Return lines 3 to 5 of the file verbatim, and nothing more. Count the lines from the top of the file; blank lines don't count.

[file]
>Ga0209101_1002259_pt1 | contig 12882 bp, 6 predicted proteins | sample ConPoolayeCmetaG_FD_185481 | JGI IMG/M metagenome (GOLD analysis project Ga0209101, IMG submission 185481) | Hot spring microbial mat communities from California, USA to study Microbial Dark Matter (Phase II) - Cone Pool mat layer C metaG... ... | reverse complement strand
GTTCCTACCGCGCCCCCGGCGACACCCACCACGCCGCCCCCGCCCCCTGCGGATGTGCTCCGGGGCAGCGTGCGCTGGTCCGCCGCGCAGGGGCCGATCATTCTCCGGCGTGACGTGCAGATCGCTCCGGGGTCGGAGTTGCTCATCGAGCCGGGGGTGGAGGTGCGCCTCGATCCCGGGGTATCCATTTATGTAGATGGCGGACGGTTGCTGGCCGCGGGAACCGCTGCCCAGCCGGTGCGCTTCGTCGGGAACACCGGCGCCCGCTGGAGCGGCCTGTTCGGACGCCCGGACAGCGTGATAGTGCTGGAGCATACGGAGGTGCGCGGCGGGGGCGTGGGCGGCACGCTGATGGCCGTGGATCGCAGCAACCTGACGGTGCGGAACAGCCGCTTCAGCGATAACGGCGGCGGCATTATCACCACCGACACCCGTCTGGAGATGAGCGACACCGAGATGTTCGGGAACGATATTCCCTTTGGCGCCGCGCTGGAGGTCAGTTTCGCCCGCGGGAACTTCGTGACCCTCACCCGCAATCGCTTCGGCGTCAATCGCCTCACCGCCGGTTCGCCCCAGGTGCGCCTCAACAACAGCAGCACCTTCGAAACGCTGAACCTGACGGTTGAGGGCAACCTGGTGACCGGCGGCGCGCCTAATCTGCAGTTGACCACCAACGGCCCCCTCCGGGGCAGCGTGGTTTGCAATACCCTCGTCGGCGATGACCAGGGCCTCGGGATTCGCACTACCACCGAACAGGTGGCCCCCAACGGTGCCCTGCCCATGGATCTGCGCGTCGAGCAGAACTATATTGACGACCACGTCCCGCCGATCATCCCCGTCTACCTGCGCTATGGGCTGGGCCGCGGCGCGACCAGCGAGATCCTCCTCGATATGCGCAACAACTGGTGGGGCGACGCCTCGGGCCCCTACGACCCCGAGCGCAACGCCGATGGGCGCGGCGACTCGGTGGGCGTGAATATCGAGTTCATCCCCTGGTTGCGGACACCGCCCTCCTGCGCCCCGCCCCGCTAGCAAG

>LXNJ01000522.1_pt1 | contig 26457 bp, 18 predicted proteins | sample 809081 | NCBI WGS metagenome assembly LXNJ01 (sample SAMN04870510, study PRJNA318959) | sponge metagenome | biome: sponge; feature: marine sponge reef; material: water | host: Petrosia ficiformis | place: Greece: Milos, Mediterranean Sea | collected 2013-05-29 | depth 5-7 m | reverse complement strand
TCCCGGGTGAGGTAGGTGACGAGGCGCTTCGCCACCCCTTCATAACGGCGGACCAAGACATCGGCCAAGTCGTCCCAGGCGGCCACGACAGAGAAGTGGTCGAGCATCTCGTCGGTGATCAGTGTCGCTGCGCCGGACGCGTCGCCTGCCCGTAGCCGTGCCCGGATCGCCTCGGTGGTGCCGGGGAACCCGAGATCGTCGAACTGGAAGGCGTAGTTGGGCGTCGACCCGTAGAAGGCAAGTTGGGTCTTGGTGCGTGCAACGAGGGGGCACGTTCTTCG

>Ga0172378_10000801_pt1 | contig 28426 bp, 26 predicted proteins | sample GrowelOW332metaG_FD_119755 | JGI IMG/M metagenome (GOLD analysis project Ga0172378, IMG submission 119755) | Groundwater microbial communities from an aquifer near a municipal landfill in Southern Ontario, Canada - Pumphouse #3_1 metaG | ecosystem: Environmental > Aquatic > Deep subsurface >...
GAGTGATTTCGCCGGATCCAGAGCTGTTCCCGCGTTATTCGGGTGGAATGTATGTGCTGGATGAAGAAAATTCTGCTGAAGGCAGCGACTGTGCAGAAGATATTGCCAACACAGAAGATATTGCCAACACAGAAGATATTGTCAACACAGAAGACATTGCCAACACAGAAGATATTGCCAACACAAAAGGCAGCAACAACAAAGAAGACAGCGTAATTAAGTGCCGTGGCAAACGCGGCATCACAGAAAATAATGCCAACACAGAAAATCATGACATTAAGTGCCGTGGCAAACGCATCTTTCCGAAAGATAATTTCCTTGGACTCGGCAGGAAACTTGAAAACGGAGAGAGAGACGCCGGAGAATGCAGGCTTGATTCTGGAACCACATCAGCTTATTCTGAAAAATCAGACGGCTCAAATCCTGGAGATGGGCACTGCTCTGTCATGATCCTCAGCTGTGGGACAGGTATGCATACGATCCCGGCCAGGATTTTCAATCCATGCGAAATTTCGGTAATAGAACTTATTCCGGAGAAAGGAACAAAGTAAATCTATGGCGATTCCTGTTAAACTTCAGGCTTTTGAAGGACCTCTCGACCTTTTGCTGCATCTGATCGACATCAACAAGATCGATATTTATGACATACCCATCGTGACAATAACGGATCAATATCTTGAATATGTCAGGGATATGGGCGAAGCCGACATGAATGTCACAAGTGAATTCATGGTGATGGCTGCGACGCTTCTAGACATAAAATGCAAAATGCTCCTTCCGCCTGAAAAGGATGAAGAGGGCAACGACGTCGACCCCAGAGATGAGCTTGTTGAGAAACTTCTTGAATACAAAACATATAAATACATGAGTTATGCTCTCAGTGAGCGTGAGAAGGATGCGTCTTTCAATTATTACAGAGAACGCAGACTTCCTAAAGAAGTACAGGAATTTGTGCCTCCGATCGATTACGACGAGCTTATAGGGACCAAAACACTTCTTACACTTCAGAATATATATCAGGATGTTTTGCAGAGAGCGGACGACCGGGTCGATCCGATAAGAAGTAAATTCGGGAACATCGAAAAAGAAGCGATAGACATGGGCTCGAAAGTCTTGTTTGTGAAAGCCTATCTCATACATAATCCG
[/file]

>LXNJ01000522.1_pt1 | contig 26457 bp, 18 predicted proteins | sample 809081 | NCBI WGS metagenome assembly LXNJ01 (sample SAMN04870510, study PRJNA318959) | sponge metagenome | biome: sponge; feature: marine sponge reef; material: water | host: Petrosia ficiformis | place: Greece: Milos, Mediterranean Sea | collected 2013-05-29 | depth 5-7 m | reverse complement strand
TCCCGGGTGAGGTAGGTGACGAGGCGCTTCGCCACCCCTTCATAACGGCGGACCAAGACATCGGCCAAGTCGTCCCAGGCGGCCACGACAGAGAAGTGGTCGAGCATCTCGTCGGTGATCAGTGTCGCTGCGCCGGACGCGTCGCCTGCCCGTAGCCGTGCCCGGATCGCCTCGGTGGTGCCGGGGAACCCGAGATCGTCGAACTGGAAGGCGTAGTTGGGCGTCGACCCGTAGAAGGCAAGTTGGGTCTTGGTGCGTGCAACGAGGGGGCACGTTCTTCG

>Ga0172378_10000801_pt1 | contig 28426 bp, 26 predicted proteins | sample GrowelOW332metaG_FD_119755 | JGI IMG/M metagenome (GOLD analysis project Ga0172378, IMG submission 119755) | Groundwater microbial communities from an aquifer near a municipal landfill in Southern Ontario, Canada - Pumphouse #3_1 metaG | ecosystem: Environmental > Aquatic > Deep subsurface >...